The 24 suites provide an elevated experience, the Presidential Suite in particular. It combines a bedroom, bathroom and dining room along with a lounge that features a fully glazed, dual aspect outdoor terrace that provides uninterrupted views of Jerusalem.
Drinking and dining
The Kahn Bar and Lounge on the lobby level has atmospheric double-height space decorated with reflective and textural surfaces. The main wall is an artful composition of framed verre églomisé mirrors mounted on a tactile cork backdrop. Feature screens on each side of the bar have been specially designed to recall traditional local wrought iron work while the central can access cosy balconies.
At the Smadar Dining Room and Courtyard Terrace, natural, warm tones and cool white marble tops balance the impressive space. Jerusalem stone walls carry through from the exterior façade to meet etched mirror-clad walls and semi-transparent etched glass screens, posing a thrilling play of reflectivity, transparency and opacity. The live cooking station has a beautiful mosaic floor, while olive wood from the nearby groves forms a striking composition of suspended panels.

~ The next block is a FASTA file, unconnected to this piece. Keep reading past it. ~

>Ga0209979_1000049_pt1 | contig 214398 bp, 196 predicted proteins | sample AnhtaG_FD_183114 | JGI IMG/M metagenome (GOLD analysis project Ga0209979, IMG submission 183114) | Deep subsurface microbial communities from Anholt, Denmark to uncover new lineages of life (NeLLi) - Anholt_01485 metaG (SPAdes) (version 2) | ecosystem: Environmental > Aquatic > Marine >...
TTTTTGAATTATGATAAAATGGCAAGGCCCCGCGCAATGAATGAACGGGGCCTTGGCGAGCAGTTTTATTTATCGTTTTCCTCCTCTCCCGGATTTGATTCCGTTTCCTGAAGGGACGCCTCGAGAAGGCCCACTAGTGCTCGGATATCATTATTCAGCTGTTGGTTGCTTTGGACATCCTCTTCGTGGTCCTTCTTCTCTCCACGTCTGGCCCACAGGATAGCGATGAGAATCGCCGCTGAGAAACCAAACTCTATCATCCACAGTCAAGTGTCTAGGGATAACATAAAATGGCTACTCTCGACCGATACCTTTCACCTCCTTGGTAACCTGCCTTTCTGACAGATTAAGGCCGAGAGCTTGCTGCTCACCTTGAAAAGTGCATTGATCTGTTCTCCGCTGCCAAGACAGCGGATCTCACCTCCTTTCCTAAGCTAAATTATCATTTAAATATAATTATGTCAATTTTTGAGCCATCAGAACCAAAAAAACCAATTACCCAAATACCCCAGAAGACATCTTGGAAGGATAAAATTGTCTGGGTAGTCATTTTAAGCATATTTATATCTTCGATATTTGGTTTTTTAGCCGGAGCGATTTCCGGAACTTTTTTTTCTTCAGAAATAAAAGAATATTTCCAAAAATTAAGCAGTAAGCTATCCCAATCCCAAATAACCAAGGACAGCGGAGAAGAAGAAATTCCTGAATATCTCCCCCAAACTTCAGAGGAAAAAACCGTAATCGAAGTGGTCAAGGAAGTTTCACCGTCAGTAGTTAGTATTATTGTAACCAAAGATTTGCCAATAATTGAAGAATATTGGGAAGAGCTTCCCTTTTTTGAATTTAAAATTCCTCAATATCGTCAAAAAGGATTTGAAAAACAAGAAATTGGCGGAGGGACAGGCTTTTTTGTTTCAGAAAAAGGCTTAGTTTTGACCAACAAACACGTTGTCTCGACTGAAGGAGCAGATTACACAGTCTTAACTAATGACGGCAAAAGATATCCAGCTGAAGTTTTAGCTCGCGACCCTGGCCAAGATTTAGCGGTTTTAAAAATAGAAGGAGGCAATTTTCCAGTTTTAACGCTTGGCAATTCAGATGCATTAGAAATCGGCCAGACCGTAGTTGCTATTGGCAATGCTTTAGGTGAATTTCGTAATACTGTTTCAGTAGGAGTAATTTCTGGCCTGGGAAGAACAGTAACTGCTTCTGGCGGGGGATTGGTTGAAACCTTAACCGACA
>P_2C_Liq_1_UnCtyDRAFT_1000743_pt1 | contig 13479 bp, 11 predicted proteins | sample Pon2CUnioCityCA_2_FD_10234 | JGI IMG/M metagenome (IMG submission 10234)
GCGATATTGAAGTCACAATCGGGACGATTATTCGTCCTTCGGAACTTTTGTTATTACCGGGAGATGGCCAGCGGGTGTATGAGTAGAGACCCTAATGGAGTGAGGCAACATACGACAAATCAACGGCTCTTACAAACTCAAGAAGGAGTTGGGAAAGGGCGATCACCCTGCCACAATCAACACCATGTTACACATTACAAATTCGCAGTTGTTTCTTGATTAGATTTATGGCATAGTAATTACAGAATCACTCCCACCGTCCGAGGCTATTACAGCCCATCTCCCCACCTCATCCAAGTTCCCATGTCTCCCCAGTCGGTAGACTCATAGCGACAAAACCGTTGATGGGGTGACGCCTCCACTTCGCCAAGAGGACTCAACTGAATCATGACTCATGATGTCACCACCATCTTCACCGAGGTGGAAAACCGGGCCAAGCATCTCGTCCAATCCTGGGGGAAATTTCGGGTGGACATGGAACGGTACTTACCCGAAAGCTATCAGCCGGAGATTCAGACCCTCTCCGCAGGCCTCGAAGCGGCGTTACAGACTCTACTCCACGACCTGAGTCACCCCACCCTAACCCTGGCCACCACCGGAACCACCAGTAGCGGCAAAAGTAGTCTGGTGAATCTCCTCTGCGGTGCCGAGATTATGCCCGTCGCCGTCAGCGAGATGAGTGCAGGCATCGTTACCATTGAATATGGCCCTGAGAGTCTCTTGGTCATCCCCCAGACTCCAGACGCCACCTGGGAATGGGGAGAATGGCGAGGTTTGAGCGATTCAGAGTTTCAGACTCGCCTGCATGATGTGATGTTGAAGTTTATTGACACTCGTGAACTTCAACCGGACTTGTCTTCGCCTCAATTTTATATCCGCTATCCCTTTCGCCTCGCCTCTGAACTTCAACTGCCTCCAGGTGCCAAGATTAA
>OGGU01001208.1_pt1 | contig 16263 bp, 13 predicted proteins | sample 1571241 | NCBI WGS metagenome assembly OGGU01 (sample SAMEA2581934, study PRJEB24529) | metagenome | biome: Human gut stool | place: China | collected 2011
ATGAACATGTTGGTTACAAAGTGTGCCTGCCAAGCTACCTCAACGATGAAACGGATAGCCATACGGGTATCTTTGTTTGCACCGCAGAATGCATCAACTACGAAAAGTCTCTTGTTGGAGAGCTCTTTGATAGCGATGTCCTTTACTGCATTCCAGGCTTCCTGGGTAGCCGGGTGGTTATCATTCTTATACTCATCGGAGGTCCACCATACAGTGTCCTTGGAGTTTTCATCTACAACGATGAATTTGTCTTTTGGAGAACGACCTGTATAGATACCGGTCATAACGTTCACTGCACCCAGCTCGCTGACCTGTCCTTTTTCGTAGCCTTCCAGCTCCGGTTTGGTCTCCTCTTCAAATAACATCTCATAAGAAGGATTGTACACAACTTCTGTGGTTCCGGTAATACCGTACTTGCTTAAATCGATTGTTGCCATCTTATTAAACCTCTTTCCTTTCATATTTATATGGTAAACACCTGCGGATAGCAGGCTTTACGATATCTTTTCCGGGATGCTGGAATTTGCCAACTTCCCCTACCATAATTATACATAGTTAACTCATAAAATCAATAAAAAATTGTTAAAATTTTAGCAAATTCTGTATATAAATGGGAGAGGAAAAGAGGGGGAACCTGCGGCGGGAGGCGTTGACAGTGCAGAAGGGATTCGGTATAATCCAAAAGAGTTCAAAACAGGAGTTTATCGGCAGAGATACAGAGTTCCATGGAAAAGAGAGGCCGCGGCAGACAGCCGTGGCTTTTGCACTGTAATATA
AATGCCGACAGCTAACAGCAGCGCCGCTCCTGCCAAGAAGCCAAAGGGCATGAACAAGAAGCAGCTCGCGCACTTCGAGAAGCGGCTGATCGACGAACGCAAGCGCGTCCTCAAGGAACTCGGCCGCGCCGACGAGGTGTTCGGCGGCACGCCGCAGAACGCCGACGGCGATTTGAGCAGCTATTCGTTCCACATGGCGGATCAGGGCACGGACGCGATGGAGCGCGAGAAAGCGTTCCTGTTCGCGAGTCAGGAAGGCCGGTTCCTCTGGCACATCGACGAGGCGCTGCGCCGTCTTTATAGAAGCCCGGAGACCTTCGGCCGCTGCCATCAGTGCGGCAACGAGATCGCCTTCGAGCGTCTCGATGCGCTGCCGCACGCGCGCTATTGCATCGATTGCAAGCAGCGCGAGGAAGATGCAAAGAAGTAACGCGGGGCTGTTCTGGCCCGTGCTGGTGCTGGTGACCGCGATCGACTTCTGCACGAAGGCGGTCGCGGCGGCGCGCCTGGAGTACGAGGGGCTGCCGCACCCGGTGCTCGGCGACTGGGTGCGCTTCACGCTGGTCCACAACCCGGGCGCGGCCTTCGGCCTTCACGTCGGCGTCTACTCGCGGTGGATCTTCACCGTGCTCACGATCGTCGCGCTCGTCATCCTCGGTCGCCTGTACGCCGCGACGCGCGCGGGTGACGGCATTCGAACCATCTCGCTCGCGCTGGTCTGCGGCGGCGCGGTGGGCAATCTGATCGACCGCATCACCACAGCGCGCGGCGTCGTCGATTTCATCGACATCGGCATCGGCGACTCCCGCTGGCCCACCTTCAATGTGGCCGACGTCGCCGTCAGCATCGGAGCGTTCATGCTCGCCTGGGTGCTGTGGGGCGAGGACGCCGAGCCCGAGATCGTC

The Rooftop Pool and Orient Bar crowns the building on the 10th floor, offering not only spectacular views, but a glamorous bar in electric blue and white tiles and ceramic tables discovered by the designers at a local market.
At the heart of the spa sits the indoor lap pool and looks as if the cavernous space has trapped the very source of ‘Jerusalem Gold’ between its faceted ceiling and Jerusalem stone walls. There is a striking rough-hewn lava stone feature wall with a dazzling waterfall and golden crystalline structure of the ceiling. The treatment rooms are calm and simply designed, contrasting the volcanic opulence of the public area. Warm timber floors, stone features, and a light projection wall ensure the calm ambience.
It requires skill to present an areas heritage in a neutral and elegant way, and I think HBA has done a terrific job with it. A perfect personification of Jerusalem’s past and present, The Orient Jerusalem by Isrotel Collection is indeed a new architectural icon for the city.